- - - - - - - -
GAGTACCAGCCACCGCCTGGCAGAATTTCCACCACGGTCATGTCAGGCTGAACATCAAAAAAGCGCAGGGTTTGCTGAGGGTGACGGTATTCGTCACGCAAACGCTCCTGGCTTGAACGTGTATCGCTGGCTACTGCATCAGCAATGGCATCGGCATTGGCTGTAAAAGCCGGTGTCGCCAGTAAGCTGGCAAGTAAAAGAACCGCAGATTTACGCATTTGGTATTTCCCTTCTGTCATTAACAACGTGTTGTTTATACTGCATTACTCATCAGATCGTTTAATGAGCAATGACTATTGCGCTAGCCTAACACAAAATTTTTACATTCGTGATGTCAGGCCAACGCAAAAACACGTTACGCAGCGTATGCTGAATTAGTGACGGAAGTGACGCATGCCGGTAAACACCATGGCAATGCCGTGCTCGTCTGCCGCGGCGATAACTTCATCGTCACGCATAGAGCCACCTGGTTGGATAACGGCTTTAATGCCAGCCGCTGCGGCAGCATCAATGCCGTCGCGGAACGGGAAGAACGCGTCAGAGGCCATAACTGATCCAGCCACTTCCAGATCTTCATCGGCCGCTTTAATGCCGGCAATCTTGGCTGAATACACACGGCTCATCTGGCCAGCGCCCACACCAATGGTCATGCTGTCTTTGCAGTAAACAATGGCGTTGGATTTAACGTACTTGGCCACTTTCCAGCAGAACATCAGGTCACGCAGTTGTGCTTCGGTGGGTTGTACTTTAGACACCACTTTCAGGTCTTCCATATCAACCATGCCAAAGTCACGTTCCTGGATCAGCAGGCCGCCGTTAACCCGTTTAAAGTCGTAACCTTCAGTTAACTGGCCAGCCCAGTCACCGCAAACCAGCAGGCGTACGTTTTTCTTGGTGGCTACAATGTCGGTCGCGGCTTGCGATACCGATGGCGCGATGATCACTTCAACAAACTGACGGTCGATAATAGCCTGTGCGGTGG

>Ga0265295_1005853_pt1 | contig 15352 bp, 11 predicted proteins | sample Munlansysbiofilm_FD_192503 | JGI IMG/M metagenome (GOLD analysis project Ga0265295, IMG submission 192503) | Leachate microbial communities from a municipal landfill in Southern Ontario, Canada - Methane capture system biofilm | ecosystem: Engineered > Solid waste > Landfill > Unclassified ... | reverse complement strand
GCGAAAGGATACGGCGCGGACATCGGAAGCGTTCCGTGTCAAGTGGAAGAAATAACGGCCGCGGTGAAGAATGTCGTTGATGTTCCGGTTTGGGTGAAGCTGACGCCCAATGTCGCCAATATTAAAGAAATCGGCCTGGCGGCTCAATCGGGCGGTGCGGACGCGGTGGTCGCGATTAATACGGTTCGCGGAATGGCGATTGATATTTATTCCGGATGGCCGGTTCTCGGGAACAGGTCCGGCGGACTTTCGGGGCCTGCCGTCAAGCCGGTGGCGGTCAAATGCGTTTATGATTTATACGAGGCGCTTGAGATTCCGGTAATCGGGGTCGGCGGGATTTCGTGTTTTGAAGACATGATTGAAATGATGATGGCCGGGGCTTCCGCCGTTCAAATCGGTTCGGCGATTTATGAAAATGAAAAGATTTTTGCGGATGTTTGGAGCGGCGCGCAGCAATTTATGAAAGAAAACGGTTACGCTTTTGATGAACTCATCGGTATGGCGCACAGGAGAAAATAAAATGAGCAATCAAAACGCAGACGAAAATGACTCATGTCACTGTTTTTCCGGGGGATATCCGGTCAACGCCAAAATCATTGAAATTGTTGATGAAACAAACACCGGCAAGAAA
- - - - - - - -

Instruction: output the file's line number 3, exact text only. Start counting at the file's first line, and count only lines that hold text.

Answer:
GCGAAAGGATACGGCGCGGACATCGGAAGCGTTCCGTGTCAAGTGGAAGAAATAACGGCCGCGGTGAAGAATGTCGTTGATGTTCCGGTTTGGGTGAAGCTGACGCCCAATGTCGCCAATATTAAAGAAATCGGCCTGGCGGCTCAATCGGGCGGTGCGGACGCGGTGGTCGCGATTAATACGGTTCGCGGAATGGCGATTGATATTTATTCCGGATGGCCGGTTCTCGGGAACAGGTCCGGCGGACTTTCGGGGCCTGCCGTCAAGCCGGTGGCGGTCAAATGCGTTTATGATTTATACGAGGCGCTTGAGATTCCGGTAATCGGGGTCGGCGGGATTTCGTGTTTTGAAGACATGATTGAAATGATGATGGCCGGGGCTTCCGCCGTTCAAATCGGTTCGGCGATTTATGAAAATGAAAAGATTTTTGCGGATGTTTGGAGCGGCGCGCAGCAATTTATGAAAGAAAACGGTTACGCTTTTGATGAACTCATCGGTATGGCGCACAGGAGAAAATAAAATGAGCAATCAAAACGCAGACGAAAATGACTCATGTCACTGTTTTTCCGGGGGATATCCGGTCAACGCCAAAATCATTGAAATTGTTGATGAAACAAACACCGGCAAGAAA